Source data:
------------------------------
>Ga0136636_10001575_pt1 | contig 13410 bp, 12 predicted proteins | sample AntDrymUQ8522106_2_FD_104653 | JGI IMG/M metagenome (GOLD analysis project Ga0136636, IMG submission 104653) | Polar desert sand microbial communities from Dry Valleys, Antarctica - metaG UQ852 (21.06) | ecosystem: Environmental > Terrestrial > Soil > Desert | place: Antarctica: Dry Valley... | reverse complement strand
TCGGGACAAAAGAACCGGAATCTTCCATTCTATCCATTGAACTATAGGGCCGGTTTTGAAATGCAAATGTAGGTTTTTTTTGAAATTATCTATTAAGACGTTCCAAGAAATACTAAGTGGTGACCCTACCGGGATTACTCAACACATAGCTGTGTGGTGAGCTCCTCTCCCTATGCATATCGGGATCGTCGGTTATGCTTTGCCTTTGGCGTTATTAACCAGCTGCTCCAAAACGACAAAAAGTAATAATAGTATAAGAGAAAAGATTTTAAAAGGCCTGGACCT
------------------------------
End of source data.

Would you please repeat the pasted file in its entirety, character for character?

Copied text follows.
>Ga0136636_10001575_pt1 | contig 13410 bp, 12 predicted proteins | sample AntDrymUQ8522106_2_FD_104653 | JGI IMG/M metagenome (GOLD analysis project Ga0136636, IMG submission 104653) | Polar desert sand microbial communities from Dry Valleys, Antarctica - metaG UQ852 (21.06) | ecosystem: Environmental > Terrestrial > Soil > Desert | place: Antarctica: Dry Valley... | reverse complement strand
TCGGGACAAAAGAACCGGAATCTTCCATTCTATCCATTGAACTATAGGGCCGGTTTTGAAATGCAAATGTAGGTTTTTTTTGAAATTATCTATTAAGACGTTCCAAGAAATACTAAGTGGTGACCCTACCGGGATTACTCAACACATAGCTGTGTGGTGAGCTCCTCTCCCTATGCATATCGGGATCGTCGGTTATGCTTTGCCTTTGGCGTTATTAACCAGCTGCTCCAAAACGACAAAAAGTAATAATAGTATAAGAGAAAAGATTTTAAAAGGCCTGGACCT